“If I had eight hours to chop down a tree, I’d spend six sharpening my axe.”

  • Abraham Lincoln

This folksy quotation from the 16th President of the U.S. merits reflection by all who are weighing the pros and cons of going back to school for an MBA or for non-degree executive education programs. I have argued that a career in business is nicely remunerative, socially redeeming, and fun—and that now is an excellent time to enter the ranks of management. Lincoln’s quotation suggests an profound addition to the argument: a solid education simply prepares you to be more effective in your pursuit, whatever it may be. Mastery of the best business tools and concepts can help you seize opportunities, and just as important, avoid pitfalls that can snare the unwary. One CEO told me that two years of case studies (~600 of them) equates to about 10 years of learning in the “school of hard knocks.” I can’t vouch for the precision of the 2:10 exchange ratio, but I am persuaded that a great business school education adds serious value, that its return on investment is quite high. Ironically, investment in learning is the first to be cut, and the last to be restored, when a company or individual encounters turbulence in the environment—this just results in dull tools and wasted effort at a time when acute thinking and economy of effort are needed most.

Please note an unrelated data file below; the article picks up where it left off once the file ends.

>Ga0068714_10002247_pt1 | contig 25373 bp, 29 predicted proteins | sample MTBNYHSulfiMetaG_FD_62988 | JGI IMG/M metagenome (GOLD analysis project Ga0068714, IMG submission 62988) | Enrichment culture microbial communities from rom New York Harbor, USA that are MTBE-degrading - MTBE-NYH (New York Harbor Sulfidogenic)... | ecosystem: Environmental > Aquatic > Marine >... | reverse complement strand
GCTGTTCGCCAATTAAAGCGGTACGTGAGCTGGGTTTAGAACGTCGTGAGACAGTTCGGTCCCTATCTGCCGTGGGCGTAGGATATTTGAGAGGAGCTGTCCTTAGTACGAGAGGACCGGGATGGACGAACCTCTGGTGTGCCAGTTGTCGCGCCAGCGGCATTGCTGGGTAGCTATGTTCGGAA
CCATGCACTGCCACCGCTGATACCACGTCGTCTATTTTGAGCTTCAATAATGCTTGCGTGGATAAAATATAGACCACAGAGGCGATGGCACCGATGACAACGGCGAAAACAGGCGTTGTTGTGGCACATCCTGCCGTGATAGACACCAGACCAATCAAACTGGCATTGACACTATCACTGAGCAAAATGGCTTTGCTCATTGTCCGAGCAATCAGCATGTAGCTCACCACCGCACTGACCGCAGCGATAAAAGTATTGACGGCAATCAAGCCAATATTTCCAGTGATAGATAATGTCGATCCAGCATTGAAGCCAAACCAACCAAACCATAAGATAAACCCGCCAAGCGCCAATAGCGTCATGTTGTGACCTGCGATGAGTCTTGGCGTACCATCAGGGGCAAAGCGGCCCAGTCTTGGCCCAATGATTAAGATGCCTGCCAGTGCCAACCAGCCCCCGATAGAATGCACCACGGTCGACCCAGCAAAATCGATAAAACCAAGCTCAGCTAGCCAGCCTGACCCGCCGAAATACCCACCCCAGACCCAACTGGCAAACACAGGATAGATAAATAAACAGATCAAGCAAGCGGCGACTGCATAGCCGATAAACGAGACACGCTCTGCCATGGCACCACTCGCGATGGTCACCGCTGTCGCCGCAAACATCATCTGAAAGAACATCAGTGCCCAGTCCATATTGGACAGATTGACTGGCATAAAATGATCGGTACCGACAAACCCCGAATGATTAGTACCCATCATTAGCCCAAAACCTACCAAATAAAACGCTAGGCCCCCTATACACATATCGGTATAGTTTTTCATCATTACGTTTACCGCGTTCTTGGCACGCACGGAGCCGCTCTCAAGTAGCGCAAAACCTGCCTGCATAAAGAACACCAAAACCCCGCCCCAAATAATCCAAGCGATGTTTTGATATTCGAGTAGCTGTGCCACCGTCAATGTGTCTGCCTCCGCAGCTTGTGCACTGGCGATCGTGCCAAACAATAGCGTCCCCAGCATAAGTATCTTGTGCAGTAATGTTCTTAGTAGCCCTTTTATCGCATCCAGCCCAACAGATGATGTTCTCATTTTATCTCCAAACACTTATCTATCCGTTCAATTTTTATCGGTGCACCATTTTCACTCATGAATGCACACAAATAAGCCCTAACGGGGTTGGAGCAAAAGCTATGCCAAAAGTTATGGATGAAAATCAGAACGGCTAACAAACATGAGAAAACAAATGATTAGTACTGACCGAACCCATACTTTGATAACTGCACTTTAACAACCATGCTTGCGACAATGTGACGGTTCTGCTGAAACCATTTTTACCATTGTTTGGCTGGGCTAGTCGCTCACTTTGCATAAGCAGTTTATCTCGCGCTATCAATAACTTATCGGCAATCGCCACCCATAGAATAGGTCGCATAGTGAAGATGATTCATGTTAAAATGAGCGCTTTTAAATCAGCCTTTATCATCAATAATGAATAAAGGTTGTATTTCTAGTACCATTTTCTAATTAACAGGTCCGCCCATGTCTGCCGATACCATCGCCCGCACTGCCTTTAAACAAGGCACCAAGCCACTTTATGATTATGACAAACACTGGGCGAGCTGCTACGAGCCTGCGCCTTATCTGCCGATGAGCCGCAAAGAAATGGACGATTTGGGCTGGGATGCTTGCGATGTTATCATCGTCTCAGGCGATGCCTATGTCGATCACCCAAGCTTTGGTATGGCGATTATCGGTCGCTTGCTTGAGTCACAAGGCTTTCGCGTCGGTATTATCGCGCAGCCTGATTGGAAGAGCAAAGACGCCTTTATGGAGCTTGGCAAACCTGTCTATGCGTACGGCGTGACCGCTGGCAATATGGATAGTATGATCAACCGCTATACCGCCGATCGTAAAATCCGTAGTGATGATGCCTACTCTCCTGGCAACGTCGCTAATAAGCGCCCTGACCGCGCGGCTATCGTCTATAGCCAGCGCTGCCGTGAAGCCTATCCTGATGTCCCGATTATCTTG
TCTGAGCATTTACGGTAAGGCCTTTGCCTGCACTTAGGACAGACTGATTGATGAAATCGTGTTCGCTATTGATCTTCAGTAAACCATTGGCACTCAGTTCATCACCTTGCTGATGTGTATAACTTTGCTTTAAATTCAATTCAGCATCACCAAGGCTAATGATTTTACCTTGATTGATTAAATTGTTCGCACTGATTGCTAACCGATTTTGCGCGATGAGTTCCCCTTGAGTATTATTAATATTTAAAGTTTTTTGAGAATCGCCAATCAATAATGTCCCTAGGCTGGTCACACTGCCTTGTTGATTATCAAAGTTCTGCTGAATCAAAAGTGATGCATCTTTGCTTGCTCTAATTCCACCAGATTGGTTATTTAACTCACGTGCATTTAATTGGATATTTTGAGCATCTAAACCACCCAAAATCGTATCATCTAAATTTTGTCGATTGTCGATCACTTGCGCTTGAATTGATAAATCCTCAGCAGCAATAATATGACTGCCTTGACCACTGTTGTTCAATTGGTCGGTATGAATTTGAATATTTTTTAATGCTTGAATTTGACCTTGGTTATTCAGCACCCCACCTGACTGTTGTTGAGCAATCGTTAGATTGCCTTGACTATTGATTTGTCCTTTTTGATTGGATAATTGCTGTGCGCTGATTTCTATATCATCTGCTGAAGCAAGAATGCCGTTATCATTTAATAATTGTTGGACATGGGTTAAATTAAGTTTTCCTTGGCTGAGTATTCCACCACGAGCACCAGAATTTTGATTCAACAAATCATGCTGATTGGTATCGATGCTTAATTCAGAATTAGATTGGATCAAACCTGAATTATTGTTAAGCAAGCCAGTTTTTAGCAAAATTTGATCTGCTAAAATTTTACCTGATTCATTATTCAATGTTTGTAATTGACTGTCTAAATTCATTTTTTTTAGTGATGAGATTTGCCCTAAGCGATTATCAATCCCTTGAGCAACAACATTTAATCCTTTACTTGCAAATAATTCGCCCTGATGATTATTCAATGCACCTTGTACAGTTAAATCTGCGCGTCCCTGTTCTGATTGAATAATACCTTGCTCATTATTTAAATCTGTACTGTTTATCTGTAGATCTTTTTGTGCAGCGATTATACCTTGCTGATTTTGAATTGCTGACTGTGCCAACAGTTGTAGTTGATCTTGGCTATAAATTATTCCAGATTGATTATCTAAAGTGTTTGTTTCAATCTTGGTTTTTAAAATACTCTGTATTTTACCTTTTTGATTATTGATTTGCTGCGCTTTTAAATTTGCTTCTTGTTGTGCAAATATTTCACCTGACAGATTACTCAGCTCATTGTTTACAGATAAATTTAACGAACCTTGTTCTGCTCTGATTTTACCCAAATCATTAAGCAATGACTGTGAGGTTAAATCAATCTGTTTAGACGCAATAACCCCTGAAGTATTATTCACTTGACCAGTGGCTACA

How long has it been since you took the time to put a keen edge on your thinking? Do you have high ambitions or face tall challenges for which a keen edge would make a decisive difference? What are you waiting for?

Posted by Robert Bruner at 08/01/2007 06:56:37 PM